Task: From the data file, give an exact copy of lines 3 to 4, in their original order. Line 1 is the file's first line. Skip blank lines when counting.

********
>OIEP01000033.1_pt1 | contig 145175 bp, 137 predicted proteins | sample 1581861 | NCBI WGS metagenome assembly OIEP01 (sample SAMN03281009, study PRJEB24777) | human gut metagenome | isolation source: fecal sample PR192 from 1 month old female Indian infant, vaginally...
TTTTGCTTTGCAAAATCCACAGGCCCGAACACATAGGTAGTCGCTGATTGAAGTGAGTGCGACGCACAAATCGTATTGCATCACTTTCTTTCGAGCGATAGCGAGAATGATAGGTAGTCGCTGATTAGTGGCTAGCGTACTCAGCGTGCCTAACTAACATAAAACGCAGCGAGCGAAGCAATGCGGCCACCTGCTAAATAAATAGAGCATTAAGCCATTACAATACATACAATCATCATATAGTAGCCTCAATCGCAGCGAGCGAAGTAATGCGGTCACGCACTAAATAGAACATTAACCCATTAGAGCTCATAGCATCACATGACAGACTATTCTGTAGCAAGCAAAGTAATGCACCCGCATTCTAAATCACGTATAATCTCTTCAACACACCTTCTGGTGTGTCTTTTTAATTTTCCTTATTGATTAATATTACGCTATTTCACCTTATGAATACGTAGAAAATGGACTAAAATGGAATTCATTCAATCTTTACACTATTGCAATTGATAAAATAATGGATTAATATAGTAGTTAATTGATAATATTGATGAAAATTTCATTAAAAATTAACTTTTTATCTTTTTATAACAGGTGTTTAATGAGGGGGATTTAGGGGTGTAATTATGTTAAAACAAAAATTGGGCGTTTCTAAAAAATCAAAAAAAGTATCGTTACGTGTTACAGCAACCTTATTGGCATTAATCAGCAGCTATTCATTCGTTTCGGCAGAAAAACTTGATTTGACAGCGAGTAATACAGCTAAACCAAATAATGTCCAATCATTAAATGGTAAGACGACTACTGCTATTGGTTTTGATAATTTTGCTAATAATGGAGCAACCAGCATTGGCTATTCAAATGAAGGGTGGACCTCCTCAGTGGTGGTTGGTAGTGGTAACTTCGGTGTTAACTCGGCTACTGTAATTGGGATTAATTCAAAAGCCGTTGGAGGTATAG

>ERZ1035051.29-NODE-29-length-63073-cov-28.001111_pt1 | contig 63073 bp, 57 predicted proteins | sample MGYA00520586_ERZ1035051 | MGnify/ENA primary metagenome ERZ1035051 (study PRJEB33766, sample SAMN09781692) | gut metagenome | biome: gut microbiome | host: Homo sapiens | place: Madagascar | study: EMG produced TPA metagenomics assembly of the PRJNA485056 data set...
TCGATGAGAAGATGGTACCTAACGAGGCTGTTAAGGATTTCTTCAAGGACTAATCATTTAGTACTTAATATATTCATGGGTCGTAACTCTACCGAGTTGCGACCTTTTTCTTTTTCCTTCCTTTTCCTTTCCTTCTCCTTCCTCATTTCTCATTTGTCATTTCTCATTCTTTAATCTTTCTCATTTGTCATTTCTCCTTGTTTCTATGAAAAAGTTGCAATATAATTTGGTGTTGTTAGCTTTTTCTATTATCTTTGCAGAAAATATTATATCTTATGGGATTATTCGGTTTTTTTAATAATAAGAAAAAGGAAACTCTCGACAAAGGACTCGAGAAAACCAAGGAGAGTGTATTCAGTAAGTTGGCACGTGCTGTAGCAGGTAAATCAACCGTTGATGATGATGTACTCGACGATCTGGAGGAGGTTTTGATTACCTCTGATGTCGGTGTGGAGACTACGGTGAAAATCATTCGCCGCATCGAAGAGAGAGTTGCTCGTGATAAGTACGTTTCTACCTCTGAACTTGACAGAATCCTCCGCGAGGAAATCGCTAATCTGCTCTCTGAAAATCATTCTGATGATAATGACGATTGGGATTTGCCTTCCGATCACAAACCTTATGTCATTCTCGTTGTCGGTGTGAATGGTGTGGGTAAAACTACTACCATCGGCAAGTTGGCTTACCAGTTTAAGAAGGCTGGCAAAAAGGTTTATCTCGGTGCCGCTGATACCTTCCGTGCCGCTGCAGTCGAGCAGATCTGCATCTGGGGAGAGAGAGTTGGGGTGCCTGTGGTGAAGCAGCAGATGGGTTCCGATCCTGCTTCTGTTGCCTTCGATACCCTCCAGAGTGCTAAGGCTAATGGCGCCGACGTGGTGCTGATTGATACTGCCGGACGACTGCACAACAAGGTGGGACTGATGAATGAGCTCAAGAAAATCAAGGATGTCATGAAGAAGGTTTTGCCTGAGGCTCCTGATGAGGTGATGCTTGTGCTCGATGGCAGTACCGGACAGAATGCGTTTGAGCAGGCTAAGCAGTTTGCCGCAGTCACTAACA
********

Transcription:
>ERZ1035051.29-NODE-29-length-63073-cov-28.001111_pt1 | contig 63073 bp, 57 predicted proteins | sample MGYA00520586_ERZ1035051 | MGnify/ENA primary metagenome ERZ1035051 (study PRJEB33766, sample SAMN09781692) | gut metagenome | biome: gut microbiome | host: Homo sapiens | place: Madagascar | study: EMG produced TPA metagenomics assembly of the PRJNA485056 data set...
TCGATGAGAAGATGGTACCTAACGAGGCTGTTAAGGATTTCTTCAAGGACTAATCATTTAGTACTTAATATATTCATGGGTCGTAACTCTACCGAGTTGCGACCTTTTTCTTTTTCCTTCCTTTTCCTTTCCTTCTCCTTCCTCATTTCTCATTTGTCATTTCTCATTCTTTAATCTTTCTCATTTGTCATTTCTCCTTGTTTCTATGAAAAAGTTGCAATATAATTTGGTGTTGTTAGCTTTTTCTATTATCTTTGCAGAAAATATTATATCTTATGGGATTATTCGGTTTTTTTAATAATAAGAAAAAGGAAACTCTCGACAAAGGACTCGAGAAAACCAAGGAGAGTGTATTCAGTAAGTTGGCACGTGCTGTAGCAGGTAAATCAACCGTTGATGATGATGTACTCGACGATCTGGAGGAGGTTTTGATTACCTCTGATGTCGGTGTGGAGACTACGGTGAAAATCATTCGCCGCATCGAAGAGAGAGTTGCTCGTGATAAGTACGTTTCTACCTCTGAACTTGACAGAATCCTCCGCGAGGAAATCGCTAATCTGCTCTCTGAAAATCATTCTGATGATAATGACGATTGGGATTTGCCTTCCGATCACAAACCTTATGTCATTCTCGTTGTCGGTGTGAATGGTGTGGGTAAAACTACTACCATCGGCAAGTTGGCTTACCAGTTTAAGAAGGCTGGCAAAAAGGTTTATCTCGGTGCCGCTGATACCTTCCGTGCCGCTGCAGTCGAGCAGATCTGCATCTGGGGAGAGAGAGTTGGGGTGCCTGTGGTGAAGCAGCAGATGGGTTCCGATCCTGCTTCTGTTGCCTTCGATACCCTCCAGAGTGCTAAGGCTAATGGCGCCGACGTGGTGCTGATTGATACTGCCGGACGACTGCACAACAAGGTGGGACTGATGAATGAGCTCAAGAAAATCAAGGATGTCATGAAGAAGGTTTTGCCTGAGGCTCCTGATGAGGTGATGCTTGTGCTCGATGGCAGTACCGGACAGAATGCGTTTGAGCAGGCTAAGCAGTTTGCCGCAGTCACTAACA